Beatrice Turner (04:24):
Well, also apart from my influence in Chile, I also had the chance to visit my grandparents in England several times. So I have so many memories spending time with them over there, visiting different places, such as castles. We didn’t have castles in Chile so they were quite a big thing for us, for me and my sister, going for walks in the Malvern Hills, we went to the Cotswolds, we visited my cousins, aunty and uncle in Hartford and Reading. And obviously that also includes eating different foods, living different traditions, such as books, things, for example, we didn’t have that here in Chile. And finally, when I was 17 years old, I went to live with my grandparents for seven months. So I went to Newent Community School, of course where I met you Janni, and I had the chance to actually live the culture in a different way. So I consider England to be a part of my identity, definitely. It is one of my favourite places in the world, and it is part of who I am.

Janina Neumann (05:29):
Oh, there’s so much I’d love to ask you about that. It’s really fascinating.

My first question is when did you become bilingual and how did you learn both languages?

Beatrice Turner (05:45):
Well, my dad always talked to us in English, so I think I learned English when I was like really, really young. So I definitely understood it. I remember being in England when I was like six years old maybe. And I still could not talk it, I didn’t speak it, but I did understand most of it. So I remember being with my granddad and my mum, I remember being on the back seat of the car, and they were speaking amongst them and then I just looked at my dad and I told him the answer of what they were asking me in Spanish. And they just looked at each other like, “What? Does she actually understand that?”, and my dad was like, “Yes, she does understand English. She just doesn’t know how to speak yet”. But yeah, I mean, I did understand it quite a lot, but school, I think, was very important to me as well, so in school, I learned how to write it, obviously reads it. But yeah, I mean, I was, you know, I was lucky enough to be in a good school in Chile, which was in Puerto Montt, a southern city of Chile where I was born, and I had a chance to go to this really good school, and they taught English very well. So I think both education and my dad allowed me to know my English since I was very, very young. So I think I have been bilingual, maybe most of my life really, thinking like that.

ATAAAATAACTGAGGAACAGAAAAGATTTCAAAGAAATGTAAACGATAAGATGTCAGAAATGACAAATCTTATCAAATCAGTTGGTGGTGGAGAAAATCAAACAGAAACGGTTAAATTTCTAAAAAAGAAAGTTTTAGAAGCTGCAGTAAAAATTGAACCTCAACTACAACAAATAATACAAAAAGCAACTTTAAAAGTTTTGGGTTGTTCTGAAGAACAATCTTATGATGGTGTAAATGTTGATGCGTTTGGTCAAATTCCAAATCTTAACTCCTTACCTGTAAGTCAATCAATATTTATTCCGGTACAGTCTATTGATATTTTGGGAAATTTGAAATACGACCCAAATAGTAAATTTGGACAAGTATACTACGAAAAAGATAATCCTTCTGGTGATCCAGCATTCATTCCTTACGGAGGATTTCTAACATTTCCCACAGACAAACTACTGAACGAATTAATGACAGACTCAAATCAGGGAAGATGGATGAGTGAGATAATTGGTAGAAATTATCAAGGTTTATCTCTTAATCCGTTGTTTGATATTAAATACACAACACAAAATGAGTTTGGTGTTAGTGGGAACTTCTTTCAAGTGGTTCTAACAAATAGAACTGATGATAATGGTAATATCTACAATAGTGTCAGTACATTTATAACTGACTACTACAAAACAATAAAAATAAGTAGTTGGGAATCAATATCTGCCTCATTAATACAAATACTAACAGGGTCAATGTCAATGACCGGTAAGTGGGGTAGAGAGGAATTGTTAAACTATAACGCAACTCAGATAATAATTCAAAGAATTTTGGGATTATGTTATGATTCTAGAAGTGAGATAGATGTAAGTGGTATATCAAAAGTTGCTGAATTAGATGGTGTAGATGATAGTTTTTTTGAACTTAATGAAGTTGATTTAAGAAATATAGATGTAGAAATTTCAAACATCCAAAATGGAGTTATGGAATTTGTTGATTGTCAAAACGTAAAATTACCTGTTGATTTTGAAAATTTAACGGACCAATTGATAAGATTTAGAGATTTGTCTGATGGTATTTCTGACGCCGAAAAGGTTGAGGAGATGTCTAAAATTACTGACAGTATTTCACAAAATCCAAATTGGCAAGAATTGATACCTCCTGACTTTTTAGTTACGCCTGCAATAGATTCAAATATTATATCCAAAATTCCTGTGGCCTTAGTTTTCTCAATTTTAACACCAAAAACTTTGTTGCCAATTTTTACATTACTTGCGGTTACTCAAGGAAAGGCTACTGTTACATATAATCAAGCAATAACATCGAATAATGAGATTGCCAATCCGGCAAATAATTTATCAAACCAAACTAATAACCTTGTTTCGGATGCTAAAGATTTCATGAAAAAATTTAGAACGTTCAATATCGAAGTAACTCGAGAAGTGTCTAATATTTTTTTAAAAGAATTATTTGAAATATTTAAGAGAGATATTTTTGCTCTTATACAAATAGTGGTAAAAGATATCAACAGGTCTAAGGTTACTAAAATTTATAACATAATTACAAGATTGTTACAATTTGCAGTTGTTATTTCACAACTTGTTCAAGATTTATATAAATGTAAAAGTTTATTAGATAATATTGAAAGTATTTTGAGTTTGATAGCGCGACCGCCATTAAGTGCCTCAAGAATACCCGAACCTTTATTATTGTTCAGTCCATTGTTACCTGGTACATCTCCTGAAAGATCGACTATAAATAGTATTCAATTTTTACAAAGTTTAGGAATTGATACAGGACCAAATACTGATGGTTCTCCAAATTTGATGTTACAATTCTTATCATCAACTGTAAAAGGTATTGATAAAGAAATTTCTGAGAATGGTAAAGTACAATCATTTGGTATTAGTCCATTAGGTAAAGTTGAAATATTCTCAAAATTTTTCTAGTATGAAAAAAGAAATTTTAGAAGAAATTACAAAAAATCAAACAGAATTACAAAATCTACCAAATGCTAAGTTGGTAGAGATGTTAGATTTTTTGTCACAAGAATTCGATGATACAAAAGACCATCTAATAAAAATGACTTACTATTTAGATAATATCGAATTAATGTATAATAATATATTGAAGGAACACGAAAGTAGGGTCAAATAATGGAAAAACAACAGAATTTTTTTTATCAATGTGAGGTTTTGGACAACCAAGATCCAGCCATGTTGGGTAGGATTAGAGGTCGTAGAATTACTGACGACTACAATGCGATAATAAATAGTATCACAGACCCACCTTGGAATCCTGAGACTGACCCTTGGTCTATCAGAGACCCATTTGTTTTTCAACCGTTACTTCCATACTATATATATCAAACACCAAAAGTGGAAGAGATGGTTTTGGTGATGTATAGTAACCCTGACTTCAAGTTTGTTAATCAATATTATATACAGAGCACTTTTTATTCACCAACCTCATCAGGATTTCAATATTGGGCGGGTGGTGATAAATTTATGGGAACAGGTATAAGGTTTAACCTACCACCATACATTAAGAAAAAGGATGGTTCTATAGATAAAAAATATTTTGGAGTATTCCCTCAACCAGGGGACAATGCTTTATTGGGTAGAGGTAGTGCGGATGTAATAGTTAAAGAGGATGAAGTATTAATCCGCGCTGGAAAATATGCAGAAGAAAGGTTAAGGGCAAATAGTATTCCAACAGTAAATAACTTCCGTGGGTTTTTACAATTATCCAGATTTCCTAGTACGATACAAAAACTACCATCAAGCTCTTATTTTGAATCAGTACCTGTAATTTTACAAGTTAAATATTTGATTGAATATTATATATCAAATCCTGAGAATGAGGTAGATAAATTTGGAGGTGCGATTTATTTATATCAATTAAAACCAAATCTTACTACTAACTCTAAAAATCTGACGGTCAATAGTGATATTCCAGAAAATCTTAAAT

Janina Neumann (07:25):
That sounds so interesting, and I can definitely relate to other examples where I understand what they’re talking about, but just can’t find the words to answer them.

Beatrice Turner (07:35):
Yeah definitely.

Janina Neumann (07:35):
That’s really interesting.

Janina Neumann (07:38):

So tell us a little bit more about, in what language do you think, and one of the questions I always get asked, like what language do you dream in?

Beatrice Turner (07:50):